Oregon School Boards Association

05/29/2024 | Press release | Distributed by Public on 05/29/2024 11:18

Quarterly economic report predicts continued good fortune

Published: May 29, 2024

While many Oregon school districts are struggling to pare back their budgets, the Legislature learned Oregon's economy is still growing. If the growth continues, it would buttress education advocates' case for increased public funding in 2025.

Oregon's Office of Economic Analysis presented Wednesday the June Economic and Revenue Forecast to the Legislature. The quarterly report revised revenue expectations up but raised ongoing concerns about inflation.

"It's pretty stable," said Oregon State Economist Mark McMullen, but the inflation's stubborn persistence in the face of national monetary policy is "a little scary."

The immediate news was good, though. Net lottery and general fund resources increased $532 million from the March forecast, according to the Legislative Revenue Office. Oregon is on pace to finish the 2023-25 biennium with General Fund revenue 2.5% above the close of session forecast, according to the report. That would be enough to trigger a $582 million personal kicker and a $588 million corporate kicker dedicated to K-12 education, although economists caution a lot can still change.

The general fund and lottery revenue forecast for 2025-27 ticked down, dropping $810 million from the previous forecast, according to the LRO. The state's net revenue for 2025-27 is still expected to increase 30%, though, according to the economic report. Looking farther out, the report raised its revenue expectations through 2033.

With the understanding that Oregon is standing on firm financial ground, education advocates are pushing for adequate school investment in the 2025 Legislature. School districts around the state are reducing budgets this year and predicting more budget shortfalls next year if the State School Fund doesn't reflect the true rising costs of current programs and staffing.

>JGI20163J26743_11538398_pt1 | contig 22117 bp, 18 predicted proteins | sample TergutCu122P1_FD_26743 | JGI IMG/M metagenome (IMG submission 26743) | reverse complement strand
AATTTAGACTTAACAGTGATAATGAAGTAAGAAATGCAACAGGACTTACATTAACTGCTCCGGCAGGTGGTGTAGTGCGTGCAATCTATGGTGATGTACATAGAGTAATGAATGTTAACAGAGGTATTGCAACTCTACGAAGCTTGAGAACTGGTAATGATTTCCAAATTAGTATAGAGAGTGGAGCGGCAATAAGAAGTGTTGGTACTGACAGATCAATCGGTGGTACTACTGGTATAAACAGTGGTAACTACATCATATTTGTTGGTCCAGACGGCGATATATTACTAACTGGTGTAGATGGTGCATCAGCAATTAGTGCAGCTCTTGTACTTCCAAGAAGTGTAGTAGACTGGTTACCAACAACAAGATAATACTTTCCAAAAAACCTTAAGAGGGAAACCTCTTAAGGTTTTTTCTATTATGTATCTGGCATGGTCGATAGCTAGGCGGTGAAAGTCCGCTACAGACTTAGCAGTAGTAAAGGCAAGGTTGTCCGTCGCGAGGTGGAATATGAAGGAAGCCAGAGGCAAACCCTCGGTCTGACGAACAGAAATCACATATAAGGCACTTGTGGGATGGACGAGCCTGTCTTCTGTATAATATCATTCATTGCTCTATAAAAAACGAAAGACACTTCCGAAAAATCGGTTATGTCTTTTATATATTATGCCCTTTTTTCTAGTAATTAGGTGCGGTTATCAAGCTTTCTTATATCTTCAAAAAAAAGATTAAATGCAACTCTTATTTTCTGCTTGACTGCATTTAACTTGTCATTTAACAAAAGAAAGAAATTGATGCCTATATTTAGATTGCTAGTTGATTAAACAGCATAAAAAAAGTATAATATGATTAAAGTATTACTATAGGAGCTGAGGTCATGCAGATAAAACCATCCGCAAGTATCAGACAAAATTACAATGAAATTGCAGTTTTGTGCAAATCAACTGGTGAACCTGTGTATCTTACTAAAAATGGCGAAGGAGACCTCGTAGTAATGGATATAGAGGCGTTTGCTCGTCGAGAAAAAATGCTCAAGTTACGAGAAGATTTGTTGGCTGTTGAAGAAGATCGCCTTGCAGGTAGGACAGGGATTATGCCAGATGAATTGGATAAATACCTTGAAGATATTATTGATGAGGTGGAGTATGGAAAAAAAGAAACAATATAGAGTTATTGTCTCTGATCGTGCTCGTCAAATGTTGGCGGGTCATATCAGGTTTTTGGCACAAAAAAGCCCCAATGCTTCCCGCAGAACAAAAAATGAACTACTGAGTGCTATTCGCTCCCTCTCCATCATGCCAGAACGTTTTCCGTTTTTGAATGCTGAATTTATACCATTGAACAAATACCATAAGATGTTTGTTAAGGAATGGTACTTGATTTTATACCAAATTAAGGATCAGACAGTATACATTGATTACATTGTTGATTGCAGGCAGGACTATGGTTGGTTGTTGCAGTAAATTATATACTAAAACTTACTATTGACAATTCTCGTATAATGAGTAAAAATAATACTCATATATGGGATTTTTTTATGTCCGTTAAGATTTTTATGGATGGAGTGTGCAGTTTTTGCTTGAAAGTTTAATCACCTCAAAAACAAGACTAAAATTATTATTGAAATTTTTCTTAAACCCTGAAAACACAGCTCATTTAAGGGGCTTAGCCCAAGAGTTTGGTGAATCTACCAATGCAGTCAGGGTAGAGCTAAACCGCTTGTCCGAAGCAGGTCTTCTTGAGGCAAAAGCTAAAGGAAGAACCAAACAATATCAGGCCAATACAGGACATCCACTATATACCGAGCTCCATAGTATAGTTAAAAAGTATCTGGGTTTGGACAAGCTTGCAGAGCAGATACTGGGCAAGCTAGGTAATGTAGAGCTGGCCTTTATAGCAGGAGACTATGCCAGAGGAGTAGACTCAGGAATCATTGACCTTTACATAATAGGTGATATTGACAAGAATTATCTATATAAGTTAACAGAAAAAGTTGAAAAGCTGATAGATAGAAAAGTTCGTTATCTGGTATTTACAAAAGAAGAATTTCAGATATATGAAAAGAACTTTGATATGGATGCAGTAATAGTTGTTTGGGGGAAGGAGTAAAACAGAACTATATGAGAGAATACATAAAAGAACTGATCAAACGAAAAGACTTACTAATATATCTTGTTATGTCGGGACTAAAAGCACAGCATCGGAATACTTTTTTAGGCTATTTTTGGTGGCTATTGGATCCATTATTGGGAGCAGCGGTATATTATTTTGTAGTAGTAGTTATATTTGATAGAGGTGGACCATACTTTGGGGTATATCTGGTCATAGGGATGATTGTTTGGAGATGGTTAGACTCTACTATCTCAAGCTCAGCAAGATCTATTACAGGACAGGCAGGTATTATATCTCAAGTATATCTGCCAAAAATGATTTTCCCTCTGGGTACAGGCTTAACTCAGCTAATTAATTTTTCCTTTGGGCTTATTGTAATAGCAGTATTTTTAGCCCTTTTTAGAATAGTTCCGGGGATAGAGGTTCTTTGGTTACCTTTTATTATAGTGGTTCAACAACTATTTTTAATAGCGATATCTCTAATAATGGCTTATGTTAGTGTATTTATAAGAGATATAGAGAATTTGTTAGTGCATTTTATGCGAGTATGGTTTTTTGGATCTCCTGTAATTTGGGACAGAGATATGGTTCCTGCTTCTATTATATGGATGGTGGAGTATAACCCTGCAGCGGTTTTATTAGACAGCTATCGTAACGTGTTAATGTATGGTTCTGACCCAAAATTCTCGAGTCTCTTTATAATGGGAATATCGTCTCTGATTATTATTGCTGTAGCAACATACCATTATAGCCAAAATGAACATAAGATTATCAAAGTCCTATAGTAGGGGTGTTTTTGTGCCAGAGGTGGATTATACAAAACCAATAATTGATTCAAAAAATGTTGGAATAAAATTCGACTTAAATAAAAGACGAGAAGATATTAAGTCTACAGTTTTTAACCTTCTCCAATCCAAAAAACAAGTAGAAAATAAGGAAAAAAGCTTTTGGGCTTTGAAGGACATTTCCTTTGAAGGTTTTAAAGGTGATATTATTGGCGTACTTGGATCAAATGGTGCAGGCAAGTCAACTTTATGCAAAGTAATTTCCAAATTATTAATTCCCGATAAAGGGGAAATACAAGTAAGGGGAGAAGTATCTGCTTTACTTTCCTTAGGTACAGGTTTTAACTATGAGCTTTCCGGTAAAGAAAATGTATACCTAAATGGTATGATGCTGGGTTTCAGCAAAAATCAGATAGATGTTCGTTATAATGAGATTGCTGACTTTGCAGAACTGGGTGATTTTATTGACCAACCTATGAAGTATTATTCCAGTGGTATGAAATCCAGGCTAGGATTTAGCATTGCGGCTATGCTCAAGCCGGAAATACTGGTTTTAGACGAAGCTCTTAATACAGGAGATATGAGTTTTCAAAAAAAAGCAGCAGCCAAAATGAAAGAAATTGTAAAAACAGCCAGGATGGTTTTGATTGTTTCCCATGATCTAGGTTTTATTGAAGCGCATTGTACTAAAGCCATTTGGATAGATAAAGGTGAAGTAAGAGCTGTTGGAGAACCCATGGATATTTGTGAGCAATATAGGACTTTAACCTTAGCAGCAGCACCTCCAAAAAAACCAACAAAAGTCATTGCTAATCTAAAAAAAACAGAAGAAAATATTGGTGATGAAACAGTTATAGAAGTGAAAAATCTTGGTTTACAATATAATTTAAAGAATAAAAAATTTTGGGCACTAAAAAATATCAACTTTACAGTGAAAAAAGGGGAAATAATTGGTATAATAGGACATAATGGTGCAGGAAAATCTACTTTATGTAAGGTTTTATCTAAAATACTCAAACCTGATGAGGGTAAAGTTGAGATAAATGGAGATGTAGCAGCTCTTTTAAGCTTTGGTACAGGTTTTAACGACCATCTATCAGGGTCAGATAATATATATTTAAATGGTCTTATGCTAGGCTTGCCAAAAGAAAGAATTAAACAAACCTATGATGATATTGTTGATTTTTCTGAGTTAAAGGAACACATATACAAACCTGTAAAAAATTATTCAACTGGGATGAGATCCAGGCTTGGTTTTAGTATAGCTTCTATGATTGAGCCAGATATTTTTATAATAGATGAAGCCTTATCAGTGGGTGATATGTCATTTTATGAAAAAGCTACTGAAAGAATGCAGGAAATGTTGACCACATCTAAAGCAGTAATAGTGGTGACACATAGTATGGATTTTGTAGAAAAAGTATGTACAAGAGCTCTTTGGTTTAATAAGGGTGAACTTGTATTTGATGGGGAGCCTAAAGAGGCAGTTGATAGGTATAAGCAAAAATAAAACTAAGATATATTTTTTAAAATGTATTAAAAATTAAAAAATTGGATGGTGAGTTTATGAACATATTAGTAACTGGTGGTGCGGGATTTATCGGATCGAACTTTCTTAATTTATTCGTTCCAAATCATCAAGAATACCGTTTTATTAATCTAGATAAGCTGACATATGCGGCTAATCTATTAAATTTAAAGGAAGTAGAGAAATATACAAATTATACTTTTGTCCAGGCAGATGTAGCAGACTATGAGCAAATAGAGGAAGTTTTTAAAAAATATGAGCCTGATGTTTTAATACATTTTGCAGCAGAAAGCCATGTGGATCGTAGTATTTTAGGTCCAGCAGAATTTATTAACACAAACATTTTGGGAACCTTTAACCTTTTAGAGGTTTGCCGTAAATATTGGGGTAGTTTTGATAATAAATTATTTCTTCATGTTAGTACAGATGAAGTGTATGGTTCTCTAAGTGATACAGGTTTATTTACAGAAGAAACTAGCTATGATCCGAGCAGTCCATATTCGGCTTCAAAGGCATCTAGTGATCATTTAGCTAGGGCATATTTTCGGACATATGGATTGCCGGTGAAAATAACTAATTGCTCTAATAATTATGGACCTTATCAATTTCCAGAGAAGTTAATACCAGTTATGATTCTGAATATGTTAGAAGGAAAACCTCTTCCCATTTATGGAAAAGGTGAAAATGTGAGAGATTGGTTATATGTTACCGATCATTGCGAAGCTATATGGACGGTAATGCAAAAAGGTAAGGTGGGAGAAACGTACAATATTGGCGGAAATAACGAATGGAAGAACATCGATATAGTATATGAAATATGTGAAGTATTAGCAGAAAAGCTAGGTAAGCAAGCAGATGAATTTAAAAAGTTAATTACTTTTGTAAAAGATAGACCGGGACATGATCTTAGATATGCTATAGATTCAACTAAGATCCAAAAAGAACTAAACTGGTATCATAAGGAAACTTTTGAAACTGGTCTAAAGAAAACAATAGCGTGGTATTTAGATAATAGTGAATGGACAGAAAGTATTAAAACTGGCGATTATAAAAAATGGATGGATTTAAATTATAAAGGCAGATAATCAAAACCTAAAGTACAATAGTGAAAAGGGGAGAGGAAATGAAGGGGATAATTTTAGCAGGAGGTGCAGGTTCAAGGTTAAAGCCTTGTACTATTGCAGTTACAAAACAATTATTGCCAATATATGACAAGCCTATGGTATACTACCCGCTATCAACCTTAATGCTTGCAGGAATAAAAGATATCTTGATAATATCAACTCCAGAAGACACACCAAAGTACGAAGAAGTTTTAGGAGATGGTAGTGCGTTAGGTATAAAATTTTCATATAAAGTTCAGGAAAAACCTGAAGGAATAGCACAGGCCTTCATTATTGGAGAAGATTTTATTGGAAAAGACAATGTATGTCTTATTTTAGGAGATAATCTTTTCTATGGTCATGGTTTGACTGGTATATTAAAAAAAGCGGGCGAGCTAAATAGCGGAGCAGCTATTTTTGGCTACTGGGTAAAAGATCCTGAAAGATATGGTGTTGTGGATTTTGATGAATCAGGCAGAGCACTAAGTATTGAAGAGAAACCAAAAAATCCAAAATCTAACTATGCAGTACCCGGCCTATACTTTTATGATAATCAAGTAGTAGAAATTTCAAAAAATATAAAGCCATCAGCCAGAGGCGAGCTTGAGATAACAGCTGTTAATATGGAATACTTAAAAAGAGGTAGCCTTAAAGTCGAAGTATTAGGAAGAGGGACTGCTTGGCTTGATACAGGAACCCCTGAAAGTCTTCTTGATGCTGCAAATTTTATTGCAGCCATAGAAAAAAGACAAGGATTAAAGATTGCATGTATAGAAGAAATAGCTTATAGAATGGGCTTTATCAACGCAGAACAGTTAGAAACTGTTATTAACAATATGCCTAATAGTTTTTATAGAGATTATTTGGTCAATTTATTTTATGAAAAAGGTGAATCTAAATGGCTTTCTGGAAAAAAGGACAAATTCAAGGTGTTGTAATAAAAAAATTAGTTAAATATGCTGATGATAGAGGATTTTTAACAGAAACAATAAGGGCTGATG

Efren Zamudio, OSBA Legislative Services specialist, warned school districts will be "cutting to the bone" if the Legislature doesn't step up.

"If we want to support students' success, we shouldn't be taking away caring adults and critical academic supports with budget cuts," Zamudio said. "Unfortunately, those are the decisions some of our school board members are forced to make with the funding allocated by the Legislature."

The forecast highlighted another economic issue plaguing schools: falling birth rate. Oregon enrollment fell nearly a percentage point in 2023-24 to 547,424, and the report predicted the school-age population would continue to fall 1.2% annually. Districts where local enrollment is falling faster than the state average are struggling with significant drops in state funding, forcing layoffs and classroom upheaval.

The forecast has some good news for school districts. The corporate activities tax that supports the Student Success Act grants remains stable, with a small increase to $2.8 billion for this biennium.

McMullen said inflation is still a concern but it appears to be leading to a slow-down and not a recession. If the nation and Oregon does slip into a downturn, though, Oregon is as ready as it can be. The latest forecast showed Oregon reserves would end the biennium with $1.9 billion in the Rainy Day Fund and $1 billion in the Education Stability Fund. That totals about 11% of current revenues.

- Jake Arnold, OSBA
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